Are adults any different, other than the likelihood we have developed a 'self-consciousness' over the years about trying out our Gaeilge? In almost a quarter of a century I have yet to meet any parents who did not express a desire to reconnect with and achieve some mastery in spoken Irish.
There are Ciorcail Comhra as well as classes aplenty, including cursai ar line and other parent-led initiatives. So let's get talking - bi ag caint - grammar can wait a while, and let's not compare ourselves to others.
If we need further encouragement, it may also help to take stock at the emergence of some new 'non-Irish' Gaeilgeoiri in our midst, from Russia, Nigeria and elsewhere. D'fheadfaimis tosnu aon am. There is nothing to lose, plenty to gain, and lots of fun to be had in the process!
Nora Anne Luck,
Equality should be for all of us
Sir - I read with interest Francesca McDonagh's article (Sunday Independent, March 10) headlined "Firms must ask if gender imbalance is on merit".
It is great to see people standing up for the equality of women in the Irish workplace. However, I was disappointed her article did not go on to highlight how Bank of Ireland intends to recruit the 50pc female representation in senior management and leadership appointments by 2021.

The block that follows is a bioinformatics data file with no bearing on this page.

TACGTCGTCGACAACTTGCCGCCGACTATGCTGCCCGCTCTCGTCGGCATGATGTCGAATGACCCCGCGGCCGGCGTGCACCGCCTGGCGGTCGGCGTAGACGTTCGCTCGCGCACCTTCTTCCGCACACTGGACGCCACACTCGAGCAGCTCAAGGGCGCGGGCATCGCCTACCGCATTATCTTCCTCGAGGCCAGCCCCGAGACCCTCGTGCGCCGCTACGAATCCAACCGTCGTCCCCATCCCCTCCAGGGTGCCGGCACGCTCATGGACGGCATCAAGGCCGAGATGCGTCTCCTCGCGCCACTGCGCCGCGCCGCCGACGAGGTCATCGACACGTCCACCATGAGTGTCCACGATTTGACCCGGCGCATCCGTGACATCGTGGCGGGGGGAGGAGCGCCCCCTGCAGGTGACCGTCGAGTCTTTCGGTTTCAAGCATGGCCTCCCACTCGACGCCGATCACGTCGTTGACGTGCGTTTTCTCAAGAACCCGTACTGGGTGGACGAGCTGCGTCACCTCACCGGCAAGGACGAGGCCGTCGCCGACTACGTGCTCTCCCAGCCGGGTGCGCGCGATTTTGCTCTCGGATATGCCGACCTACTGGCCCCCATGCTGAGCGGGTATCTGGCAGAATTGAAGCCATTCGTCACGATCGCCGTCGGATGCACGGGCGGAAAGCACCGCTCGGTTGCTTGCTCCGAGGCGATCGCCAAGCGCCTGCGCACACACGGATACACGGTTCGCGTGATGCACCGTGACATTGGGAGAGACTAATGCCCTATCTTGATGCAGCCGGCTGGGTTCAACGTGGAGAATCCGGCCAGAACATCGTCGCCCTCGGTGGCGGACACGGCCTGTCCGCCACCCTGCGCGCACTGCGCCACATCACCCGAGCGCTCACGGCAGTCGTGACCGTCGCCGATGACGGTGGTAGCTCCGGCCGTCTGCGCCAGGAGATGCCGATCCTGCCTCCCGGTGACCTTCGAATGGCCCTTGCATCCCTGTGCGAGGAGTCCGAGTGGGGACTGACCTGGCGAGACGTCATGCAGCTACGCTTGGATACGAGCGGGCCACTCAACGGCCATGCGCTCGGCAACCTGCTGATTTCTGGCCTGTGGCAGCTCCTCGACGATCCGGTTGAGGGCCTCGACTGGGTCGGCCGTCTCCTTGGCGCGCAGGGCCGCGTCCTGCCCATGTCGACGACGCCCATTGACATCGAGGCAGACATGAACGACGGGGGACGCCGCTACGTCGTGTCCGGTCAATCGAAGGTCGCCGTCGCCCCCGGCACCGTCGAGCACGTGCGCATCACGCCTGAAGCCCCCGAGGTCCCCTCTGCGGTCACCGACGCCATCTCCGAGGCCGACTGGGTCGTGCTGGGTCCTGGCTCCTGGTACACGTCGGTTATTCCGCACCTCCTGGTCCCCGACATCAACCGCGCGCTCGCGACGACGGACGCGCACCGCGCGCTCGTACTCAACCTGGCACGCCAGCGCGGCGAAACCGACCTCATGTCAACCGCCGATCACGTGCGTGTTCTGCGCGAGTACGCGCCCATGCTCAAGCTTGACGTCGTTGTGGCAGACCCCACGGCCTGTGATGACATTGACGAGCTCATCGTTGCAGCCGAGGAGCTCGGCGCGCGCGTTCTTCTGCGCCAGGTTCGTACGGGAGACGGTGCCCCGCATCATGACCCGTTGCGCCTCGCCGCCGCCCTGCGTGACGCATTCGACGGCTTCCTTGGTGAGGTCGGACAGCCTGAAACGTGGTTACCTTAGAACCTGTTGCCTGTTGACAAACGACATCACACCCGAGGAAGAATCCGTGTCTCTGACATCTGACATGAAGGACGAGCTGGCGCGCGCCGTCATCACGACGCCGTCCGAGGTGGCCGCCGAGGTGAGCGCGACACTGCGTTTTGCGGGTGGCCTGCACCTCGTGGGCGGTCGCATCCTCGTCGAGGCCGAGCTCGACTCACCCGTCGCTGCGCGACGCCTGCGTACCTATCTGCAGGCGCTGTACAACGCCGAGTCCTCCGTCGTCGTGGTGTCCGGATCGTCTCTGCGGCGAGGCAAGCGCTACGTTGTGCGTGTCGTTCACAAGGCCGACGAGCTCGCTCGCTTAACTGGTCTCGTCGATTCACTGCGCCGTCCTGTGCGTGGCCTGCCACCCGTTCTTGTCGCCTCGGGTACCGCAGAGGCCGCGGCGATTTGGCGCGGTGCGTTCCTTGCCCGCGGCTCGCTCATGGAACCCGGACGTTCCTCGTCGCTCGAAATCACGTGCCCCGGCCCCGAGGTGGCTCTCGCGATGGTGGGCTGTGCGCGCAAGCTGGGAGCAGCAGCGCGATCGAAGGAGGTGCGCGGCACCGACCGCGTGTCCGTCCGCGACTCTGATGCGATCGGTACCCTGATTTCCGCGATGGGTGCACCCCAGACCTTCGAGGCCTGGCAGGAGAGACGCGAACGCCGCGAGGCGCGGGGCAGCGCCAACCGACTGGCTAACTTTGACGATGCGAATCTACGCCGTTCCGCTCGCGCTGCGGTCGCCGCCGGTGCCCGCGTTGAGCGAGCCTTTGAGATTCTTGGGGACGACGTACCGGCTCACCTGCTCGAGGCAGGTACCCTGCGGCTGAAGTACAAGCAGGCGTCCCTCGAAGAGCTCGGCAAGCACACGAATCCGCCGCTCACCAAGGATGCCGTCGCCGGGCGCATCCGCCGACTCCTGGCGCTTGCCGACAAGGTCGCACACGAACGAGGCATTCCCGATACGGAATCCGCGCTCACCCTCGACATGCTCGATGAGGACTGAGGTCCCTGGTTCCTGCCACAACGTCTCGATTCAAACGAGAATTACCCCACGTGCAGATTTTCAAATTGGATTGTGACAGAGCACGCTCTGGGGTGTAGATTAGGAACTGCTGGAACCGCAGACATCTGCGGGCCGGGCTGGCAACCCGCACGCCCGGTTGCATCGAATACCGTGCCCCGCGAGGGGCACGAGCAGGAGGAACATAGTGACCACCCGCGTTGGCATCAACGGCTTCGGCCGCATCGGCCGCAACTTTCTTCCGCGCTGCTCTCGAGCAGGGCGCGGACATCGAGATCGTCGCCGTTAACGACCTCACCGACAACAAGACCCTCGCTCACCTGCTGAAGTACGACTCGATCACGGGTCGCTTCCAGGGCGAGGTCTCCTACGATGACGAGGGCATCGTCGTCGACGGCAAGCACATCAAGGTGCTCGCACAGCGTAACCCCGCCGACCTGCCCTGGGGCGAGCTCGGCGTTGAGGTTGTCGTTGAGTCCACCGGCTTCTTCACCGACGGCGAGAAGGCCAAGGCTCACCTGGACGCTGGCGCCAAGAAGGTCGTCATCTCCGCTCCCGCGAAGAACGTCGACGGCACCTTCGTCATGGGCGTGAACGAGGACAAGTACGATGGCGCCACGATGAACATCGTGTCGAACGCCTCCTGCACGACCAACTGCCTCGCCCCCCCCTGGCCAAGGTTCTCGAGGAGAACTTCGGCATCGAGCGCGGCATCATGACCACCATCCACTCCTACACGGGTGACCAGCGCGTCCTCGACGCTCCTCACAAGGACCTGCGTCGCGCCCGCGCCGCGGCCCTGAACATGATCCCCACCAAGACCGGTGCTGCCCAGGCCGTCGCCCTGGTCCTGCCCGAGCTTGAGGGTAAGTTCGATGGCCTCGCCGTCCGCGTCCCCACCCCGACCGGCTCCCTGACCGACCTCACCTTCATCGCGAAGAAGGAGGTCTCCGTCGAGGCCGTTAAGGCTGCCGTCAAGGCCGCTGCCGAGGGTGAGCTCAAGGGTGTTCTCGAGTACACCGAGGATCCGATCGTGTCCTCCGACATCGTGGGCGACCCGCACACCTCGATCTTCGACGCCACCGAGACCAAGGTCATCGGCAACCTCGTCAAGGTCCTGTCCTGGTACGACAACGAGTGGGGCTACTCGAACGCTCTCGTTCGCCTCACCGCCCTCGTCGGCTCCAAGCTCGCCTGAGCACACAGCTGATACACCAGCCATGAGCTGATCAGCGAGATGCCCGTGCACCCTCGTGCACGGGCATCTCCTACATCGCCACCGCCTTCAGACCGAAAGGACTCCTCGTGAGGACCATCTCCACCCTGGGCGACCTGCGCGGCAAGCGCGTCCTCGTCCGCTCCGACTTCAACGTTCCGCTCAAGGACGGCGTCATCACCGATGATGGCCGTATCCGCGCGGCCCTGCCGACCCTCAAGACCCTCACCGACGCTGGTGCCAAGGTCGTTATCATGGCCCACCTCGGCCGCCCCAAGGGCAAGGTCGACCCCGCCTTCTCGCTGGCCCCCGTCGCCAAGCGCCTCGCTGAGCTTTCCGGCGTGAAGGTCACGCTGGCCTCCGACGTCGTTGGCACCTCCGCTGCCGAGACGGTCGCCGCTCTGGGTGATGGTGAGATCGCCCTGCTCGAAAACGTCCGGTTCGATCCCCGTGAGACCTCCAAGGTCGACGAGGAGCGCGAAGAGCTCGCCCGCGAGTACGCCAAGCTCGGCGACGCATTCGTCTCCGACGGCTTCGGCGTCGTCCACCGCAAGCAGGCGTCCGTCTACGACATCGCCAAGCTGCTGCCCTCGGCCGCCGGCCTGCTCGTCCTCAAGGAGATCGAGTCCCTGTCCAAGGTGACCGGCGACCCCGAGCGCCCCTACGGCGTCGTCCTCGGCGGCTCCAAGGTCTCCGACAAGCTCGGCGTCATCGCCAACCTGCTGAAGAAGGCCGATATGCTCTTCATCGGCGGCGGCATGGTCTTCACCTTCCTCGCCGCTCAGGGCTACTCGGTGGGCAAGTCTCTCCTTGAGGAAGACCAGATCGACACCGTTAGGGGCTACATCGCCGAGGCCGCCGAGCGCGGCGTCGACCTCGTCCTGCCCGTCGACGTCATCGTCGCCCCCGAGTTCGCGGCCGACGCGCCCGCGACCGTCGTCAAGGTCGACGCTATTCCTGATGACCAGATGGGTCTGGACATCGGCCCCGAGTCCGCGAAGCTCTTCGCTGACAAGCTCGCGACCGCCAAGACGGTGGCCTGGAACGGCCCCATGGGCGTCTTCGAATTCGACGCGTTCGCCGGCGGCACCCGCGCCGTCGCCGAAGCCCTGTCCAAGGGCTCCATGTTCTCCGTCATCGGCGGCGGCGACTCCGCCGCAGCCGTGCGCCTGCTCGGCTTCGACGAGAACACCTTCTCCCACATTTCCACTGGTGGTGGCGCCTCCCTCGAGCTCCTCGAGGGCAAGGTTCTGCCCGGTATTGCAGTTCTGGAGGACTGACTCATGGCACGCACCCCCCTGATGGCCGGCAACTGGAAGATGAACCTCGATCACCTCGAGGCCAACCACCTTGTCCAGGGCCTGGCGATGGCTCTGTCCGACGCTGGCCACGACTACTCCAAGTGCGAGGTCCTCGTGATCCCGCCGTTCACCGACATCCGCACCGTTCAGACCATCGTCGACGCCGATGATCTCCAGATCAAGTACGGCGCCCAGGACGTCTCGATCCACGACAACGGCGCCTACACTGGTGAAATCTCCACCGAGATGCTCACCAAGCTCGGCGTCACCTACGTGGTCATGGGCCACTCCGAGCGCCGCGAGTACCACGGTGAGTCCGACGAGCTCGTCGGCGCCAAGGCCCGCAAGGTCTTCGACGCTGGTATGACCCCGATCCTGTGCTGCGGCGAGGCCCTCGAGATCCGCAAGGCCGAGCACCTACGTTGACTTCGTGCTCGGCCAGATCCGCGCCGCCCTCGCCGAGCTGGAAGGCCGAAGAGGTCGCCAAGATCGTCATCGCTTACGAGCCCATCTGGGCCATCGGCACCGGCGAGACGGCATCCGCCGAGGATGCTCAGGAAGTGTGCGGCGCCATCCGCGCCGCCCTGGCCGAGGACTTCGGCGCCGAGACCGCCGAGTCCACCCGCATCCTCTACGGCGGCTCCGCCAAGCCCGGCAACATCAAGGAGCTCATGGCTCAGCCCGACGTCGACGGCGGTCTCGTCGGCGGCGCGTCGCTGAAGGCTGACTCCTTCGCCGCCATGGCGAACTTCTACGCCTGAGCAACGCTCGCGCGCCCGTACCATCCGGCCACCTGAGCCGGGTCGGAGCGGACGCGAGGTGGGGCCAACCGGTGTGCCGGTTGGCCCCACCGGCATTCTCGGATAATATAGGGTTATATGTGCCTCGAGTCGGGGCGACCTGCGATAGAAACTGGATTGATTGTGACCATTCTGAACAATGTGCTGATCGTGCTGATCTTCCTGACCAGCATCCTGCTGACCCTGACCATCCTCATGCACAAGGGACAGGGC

I would also be interested in knowing how her organisation can be reflective of the diverse communities in Ireland. As I am sure your readers would acknowledge, the workplace should be a diverse place in relation to women, age, race, disability, socio-economic status and religion.
As a black African woman living in Ireland, I understand equality characteristics within the workplace are important in relation to recruitment processes. It is essential employers do not only focus on one group of women, mainly white Irish women.
Dr Margareth Rungarara Keenan,
Uniform had me walking on air
Sir - I refer to the article in last week's Sunday Independent by Niamh Horan headed 'People with self-esteem will still want to wear make-up'.
Ms Horan was referring to the fact "Aer Lingus has become the latest airline to drop mandatory make-up rules for cabin crew". This will be introduced in November with the introduction of the newly designed uniform by well-known designer Louise Kennedy, which includes trousers for female cabin crew.
Hmmm. I hope Aer Lingus's new policy includes male cabin crew being allowed to choose to wear make-up or not!
Having said that, maybe it is all relevant. I was one of the young ladies in the late 1970s and onward who got the opportunity to don the then lovely new Aer Lingus air hostess uniform designed by the famous designer Paul Costelloe.
It was Mr Costelloe who made the comment that headed this article, regarding those with self-esteem still wanting to wear make-up with the latest uniform.